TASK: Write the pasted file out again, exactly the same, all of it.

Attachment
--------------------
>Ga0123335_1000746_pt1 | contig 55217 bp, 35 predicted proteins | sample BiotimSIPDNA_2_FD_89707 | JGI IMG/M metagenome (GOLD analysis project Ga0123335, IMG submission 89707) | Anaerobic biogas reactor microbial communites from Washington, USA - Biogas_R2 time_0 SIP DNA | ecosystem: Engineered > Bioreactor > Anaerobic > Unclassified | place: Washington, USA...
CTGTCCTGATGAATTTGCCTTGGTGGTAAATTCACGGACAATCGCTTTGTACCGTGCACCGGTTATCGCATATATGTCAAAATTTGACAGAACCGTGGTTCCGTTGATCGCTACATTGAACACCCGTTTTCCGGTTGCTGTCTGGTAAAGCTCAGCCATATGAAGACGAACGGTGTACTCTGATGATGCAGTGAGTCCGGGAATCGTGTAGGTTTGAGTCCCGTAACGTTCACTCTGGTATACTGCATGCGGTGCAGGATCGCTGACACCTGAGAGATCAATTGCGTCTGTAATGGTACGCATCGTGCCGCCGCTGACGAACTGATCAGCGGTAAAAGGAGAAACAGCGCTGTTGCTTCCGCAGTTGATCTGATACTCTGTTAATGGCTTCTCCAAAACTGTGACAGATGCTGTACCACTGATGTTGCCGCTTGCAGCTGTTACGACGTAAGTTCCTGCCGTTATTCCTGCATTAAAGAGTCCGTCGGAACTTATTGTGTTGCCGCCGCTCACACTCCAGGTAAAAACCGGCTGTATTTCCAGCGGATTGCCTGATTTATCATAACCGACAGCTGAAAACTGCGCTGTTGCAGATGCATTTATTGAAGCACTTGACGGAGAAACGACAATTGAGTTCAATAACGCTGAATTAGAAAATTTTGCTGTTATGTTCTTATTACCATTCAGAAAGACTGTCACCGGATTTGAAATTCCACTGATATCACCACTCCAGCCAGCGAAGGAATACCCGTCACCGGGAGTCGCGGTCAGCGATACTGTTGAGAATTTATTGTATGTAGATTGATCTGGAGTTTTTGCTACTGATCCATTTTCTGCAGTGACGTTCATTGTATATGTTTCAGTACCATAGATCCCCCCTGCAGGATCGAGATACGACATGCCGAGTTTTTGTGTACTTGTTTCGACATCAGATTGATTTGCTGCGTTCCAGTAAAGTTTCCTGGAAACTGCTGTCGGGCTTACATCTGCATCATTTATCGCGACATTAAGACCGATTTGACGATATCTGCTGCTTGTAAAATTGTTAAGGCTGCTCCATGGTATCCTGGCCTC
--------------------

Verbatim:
>Ga0123335_1000746_pt1 | contig 55217 bp, 35 predicted proteins | sample BiotimSIPDNA_2_FD_89707 | JGI IMG/M metagenome (GOLD analysis project Ga0123335, IMG submission 89707) | Anaerobic biogas reactor microbial communites from Washington, USA - Biogas_R2 time_0 SIP DNA | ecosystem: Engineered > Bioreactor > Anaerobic > Unclassified | place: Washington, USA...
CTGTCCTGATGAATTTGCCTTGGTGGTAAATTCACGGACAATCGCTTTGTACCGTGCACCGGTTATCGCATATATGTCAAAATTTGACAGAACCGTGGTTCCGTTGATCGCTACATTGAACACCCGTTTTCCGGTTGCTGTCTGGTAAAGCTCAGCCATATGAAGACGAACGGTGTACTCTGATGATGCAGTGAGTCCGGGAATCGTGTAGGTTTGAGTCCCGTAACGTTCACTCTGGTATACTGCATGCGGTGCAGGATCGCTGACACCTGAGAGATCAATTGCGTCTGTAATGGTACGCATCGTGCCGCCGCTGACGAACTGATCAGCGGTAAAAGGAGAAACAGCGCTGTTGCTTCCGCAGTTGATCTGATACTCTGTTAATGGCTTCTCCAAAACTGTGACAGATGCTGTACCACTGATGTTGCCGCTTGCAGCTGTTACGACGTAAGTTCCTGCCGTTATTCCTGCATTAAAGAGTCCGTCGGAACTTATTGTGTTGCCGCCGCTCACACTCCAGGTAAAAACCGGCTGTATTTCCAGCGGATTGCCTGATTTATCATAACCGACAGCTGAAAACTGCGCTGTTGCAGATGCATTTATTGAAGCACTTGACGGAGAAACGACAATTGAGTTCAATAACGCTGAATTAGAAAATTTTGCTGTTATGTTCTTATTACCATTCAGAAAGACTGTCACCGGATTTGAAATTCCACTGATATCACCACTCCAGCCAGCGAAGGAATACCCGTCACCGGGAGTCGCGGTCAGCGATACTGTTGAGAATTTATTGTATGTAGATTGATCTGGAGTTTTTGCTACTGATCCATTTTCTGCAGTGACGTTCATTGTATATGTTTCAGTACCATAGATCCCCCCTGCAGGATCGAGATACGACATGCCGAGTTTTTGTGTACTTGTTTCGACATCAGATTGATTTGCTGCGTTCCAGTAAAGTTTCCTGGAAACTGCTGTCGGGCTTACATCTGCATCATTTATCGCGACATTAAGACCGATTTGACGATATCTGCTGCTTGTAAAATTGTTAAGGCTGCTCCATGGTATCCTGGCCTC